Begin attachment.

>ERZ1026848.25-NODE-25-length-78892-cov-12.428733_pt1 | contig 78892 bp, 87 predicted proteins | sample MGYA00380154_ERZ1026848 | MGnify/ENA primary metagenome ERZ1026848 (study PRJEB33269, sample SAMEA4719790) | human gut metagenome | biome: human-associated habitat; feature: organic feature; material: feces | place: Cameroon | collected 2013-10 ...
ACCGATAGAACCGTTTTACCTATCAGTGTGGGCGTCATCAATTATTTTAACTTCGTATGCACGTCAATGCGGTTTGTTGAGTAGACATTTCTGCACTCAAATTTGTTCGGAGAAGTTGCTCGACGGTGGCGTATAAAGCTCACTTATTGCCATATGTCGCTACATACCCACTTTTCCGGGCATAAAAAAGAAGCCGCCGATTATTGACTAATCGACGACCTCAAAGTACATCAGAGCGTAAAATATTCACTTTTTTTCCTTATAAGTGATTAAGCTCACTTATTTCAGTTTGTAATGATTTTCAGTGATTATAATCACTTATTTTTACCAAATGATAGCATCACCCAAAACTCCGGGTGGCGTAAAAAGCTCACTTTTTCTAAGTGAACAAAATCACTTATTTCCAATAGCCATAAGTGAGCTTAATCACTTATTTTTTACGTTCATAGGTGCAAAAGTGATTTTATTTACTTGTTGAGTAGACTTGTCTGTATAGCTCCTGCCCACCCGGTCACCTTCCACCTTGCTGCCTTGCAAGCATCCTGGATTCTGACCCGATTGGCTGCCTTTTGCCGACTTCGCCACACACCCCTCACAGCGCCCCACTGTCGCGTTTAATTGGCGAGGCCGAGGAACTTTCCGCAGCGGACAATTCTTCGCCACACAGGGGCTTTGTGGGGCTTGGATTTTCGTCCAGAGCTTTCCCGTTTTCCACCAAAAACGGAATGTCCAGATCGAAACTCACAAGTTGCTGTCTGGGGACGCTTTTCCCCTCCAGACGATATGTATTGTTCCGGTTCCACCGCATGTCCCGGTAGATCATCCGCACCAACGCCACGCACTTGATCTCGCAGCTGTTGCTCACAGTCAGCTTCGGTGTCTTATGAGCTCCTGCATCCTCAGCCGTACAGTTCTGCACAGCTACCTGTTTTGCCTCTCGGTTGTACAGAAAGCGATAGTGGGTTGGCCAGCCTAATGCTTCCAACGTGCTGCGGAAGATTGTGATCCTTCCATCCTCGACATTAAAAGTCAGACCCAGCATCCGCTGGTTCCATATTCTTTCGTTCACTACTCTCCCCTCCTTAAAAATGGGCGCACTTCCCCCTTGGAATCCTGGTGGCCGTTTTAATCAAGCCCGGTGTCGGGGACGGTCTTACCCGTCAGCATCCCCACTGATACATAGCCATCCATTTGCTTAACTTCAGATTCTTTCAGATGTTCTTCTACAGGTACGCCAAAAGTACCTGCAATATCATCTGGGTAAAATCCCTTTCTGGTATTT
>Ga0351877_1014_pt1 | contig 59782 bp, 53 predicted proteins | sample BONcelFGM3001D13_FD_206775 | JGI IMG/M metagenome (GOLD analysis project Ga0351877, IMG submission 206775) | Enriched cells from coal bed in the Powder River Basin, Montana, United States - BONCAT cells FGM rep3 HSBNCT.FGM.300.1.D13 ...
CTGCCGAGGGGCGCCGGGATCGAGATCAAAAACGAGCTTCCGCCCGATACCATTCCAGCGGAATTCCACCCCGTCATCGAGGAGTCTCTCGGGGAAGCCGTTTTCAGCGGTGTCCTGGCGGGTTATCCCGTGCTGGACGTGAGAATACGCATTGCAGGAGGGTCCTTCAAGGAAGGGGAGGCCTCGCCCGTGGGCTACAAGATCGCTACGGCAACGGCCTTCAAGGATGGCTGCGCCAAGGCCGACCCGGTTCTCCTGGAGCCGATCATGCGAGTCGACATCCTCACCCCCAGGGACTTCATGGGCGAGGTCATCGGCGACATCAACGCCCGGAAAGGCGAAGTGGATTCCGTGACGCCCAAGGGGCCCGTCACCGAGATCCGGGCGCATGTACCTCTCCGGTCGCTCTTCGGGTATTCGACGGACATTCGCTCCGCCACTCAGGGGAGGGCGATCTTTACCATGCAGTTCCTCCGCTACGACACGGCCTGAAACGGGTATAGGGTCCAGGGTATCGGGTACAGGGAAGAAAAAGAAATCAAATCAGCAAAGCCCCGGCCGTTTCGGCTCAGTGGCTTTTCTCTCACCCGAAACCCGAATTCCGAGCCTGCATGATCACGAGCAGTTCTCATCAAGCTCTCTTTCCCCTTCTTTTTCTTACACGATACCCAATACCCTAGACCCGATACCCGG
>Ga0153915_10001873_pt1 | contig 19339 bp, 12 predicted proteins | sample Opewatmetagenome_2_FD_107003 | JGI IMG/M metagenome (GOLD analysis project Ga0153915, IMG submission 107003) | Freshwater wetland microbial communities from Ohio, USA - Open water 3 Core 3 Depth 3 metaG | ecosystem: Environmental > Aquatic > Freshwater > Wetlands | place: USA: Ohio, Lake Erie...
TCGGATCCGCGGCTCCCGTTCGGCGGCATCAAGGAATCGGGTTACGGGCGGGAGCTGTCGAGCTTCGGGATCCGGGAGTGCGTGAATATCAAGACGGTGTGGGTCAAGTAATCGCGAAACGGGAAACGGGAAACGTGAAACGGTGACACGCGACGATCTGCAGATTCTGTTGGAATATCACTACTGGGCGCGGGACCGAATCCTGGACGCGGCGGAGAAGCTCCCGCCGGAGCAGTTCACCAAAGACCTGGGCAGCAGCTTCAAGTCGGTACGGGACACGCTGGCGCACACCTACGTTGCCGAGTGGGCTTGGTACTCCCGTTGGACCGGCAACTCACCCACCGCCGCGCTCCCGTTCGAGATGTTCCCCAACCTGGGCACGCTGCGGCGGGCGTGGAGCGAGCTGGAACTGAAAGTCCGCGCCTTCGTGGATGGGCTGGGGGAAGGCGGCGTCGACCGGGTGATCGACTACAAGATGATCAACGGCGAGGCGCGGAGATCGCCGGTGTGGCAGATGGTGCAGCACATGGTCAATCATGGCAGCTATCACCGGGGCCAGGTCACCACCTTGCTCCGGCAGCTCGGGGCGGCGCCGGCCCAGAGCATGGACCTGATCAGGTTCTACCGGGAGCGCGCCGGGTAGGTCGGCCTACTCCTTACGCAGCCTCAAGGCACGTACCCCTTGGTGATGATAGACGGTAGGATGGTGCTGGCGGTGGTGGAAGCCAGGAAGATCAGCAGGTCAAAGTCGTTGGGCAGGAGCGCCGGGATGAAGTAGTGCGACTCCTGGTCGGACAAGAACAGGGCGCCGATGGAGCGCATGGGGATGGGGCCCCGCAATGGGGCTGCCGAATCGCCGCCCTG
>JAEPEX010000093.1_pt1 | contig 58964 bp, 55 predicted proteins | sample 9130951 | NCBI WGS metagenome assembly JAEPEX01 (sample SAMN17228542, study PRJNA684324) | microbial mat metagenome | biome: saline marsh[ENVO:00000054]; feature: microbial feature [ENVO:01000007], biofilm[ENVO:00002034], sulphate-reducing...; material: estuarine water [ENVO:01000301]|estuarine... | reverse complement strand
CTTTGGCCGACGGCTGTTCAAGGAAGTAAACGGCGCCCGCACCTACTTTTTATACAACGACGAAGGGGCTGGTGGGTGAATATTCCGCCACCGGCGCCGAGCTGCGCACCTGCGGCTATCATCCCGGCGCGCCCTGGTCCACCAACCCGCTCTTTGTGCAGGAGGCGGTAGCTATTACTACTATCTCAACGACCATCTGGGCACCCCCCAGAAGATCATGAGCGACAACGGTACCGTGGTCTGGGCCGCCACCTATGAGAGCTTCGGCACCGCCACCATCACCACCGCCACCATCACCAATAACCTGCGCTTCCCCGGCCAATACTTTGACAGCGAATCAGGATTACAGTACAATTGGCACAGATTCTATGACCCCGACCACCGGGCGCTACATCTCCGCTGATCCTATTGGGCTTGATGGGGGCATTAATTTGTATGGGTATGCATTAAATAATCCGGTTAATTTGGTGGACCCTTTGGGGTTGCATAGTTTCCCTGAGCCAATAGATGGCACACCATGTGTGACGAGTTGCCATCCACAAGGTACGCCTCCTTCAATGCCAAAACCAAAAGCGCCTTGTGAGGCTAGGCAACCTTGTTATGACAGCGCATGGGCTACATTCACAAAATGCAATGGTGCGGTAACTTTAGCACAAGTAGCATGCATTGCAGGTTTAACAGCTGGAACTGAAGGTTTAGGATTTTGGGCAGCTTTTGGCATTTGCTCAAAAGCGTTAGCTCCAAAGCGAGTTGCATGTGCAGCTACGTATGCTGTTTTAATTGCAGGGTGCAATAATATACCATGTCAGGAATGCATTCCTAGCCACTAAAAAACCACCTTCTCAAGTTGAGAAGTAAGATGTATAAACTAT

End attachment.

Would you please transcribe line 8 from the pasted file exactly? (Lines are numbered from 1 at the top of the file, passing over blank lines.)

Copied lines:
CTTTGGCCGACGGCTGTTCAAGGAAGTAAACGGCGCCCGCACCTACTTTTTATACAACGACGAAGGGGCTGGTGGGTGAATATTCCGCCACCGGCGCCGAGCTGCGCACCTGCGGCTATCATCCCGGCGCGCCCTGGTCCACCAACCCGCTCTTTGTGCAGGAGGCGGTAGCTATTACTACTATCTCAACGACCATCTGGGCACCCCCCAGAAGATCATGAGCGACAACGGTACCGTGGTCTGGGCCGCCACCTATGAGAGCTTCGGCACCGCCACCATCACCACCGCCACCATCACCAATAACCTGCGCTTCCCCGGCCAATACTTTGACAGCGAATCAGGATTACAGTACAATTGGCACAGATTCTATGACCCCGACCACCGGGCGCTACATCTCCGCTGATCCTATTGGGCTTGATGGGGGCATTAATTTGTATGGGTATGCATTAAATAATCCGGTTAATTTGGTGGACCCTTTGGGGTTGCATAGTTTCCCTGAGCCAATAGATGGCACACCATGTGTGACGAGTTGCCATCCACAAGGTACGCCTCCTTCAATGCCAAAACCAAAAGCGCCTTGTGAGGCTAGGCAACCTTGTTATGACAGCGCATGGGCTACATTCACAAAATGCAATGGTGCGGTAACTTTAGCACAAGTAGCATGCATTGCAGGTTTAACAGCTGGAACTGAAGGTTTAGGATTTTGGGCAGCTTTTGGCATTTGCTCAAAAGCGTTAGCTCCAAAGCGAGTTGCATGTGCAGCTACGTATGCTGTTTTAATTGCAGGGTGCAATAATATACCATGTCAGGAATGCATTCCTAGCCACTAAAAAACCACCTTCTCAAGTTGAGAAGTAAGATGTATAAACTAT